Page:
Background and purpose: Duchenne muscular dystrophy (DMD), caused by dystrophin deficiency, results in chronic inflammation and irreversible skeletal muscle degeneration. Moreover, the associated impairment of autophagy greatly contributes to the aggravation of muscle damage. We explored the possibility of using non-euphoric compounds present in Cannabis sativa, cannabidiol (CBD), cannabidivarin (CBDV) and tetrahydrocannabidivarin (THCV), to reduce inflammation, restore functional autophagy and positively enhance muscle function in vivo.
Experimental approach: Using quantitative PCR, western blots and [Ca2+ ]i measurements, we explored the effects of CBD and CBDV on the differentiation of both murine and human skeletal muscle cells as well as their potential interaction with TRP channels. Male dystrophic mdx mice were injected i.p. with CBD or CBDV at different stages of the disease. After treatment, locomotor tests and biochemical analyses were used to evaluate their effects on inflammation and autophagy.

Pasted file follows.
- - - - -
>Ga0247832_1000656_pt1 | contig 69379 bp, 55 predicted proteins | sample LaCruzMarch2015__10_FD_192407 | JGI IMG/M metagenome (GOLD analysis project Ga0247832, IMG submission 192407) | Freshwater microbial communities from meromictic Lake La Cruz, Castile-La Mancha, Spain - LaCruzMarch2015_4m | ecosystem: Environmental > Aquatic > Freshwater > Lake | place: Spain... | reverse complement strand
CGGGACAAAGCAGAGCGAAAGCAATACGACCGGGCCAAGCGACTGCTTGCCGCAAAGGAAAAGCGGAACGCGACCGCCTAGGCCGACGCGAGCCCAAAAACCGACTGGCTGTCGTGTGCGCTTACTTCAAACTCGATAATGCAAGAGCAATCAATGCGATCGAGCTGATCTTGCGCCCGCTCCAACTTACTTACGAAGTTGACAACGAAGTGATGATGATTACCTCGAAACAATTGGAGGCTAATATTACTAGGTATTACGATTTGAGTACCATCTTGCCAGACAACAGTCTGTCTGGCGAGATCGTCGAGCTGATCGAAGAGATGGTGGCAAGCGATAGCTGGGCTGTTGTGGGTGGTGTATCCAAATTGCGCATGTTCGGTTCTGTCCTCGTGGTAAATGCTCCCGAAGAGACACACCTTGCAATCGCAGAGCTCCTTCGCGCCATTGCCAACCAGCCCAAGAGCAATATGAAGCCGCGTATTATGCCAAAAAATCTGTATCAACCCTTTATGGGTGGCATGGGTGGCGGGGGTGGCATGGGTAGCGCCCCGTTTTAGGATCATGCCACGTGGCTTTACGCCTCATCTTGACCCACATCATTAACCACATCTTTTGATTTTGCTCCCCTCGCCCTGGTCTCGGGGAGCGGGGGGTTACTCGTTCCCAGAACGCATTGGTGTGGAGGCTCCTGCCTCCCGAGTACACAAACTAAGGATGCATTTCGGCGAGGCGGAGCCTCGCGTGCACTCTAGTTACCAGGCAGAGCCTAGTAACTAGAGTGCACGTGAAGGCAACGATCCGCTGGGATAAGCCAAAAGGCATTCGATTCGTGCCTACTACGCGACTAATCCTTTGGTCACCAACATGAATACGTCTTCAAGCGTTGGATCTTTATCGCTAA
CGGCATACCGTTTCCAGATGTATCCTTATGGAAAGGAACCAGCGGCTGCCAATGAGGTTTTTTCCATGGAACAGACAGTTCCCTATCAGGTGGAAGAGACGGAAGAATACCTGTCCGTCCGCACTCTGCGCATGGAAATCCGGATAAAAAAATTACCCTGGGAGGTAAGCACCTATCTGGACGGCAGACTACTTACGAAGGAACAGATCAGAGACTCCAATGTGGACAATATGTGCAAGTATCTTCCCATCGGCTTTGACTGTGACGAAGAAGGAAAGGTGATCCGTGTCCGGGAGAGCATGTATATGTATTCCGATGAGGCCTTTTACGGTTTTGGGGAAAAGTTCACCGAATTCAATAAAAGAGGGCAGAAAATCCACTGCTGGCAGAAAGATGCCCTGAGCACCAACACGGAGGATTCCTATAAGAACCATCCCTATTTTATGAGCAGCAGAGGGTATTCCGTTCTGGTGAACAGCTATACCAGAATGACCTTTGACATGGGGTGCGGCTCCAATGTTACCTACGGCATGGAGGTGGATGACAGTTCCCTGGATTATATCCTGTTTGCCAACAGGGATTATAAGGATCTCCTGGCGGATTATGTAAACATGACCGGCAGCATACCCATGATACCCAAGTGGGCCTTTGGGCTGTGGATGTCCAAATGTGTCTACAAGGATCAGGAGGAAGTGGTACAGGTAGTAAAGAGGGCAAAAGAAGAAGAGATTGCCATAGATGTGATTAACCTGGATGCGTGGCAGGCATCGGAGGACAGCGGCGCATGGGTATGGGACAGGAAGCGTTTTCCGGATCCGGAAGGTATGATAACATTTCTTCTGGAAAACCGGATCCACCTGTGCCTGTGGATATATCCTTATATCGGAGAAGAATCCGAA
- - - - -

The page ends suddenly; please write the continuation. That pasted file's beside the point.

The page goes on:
Key results: CBD and CBDV promoted the differentiation of murine C2C12 myoblast cells into myotubes by increasing [Ca2+ ]i mostly via TRPV1 activation, an effect that undergoes rapid desensitization. In primary satellite cells and myoblasts isolated from healthy and/or DMD donors, not only CBD and CBDV but also THCV promoted myotube formation, in this case, mostly via TRPA1 activation. In mdx mice, CBD (60 mg·kg-1 ) and CBDV (60 mg·kg-1 ) prevented the loss of locomotor activity, reduced inflammation and restored autophagy.
Conclusion and implications: We provide new insights into plant cannabinoid interactions with TRP channels in skeletal muscle, highlighting a potential opportunity for novel co-adjuvant therapies to prevent muscle degeneration in DMD patients.
Linked articles: This article is part of a themed section on 8th European Workshop on Cannabinoid Research. To view the other articles in this section visit http://onlinelibrary.wiley.com/doi/10.1111/bph.v176.10/issuetoc.
© 2018 The British Pharmacological Society.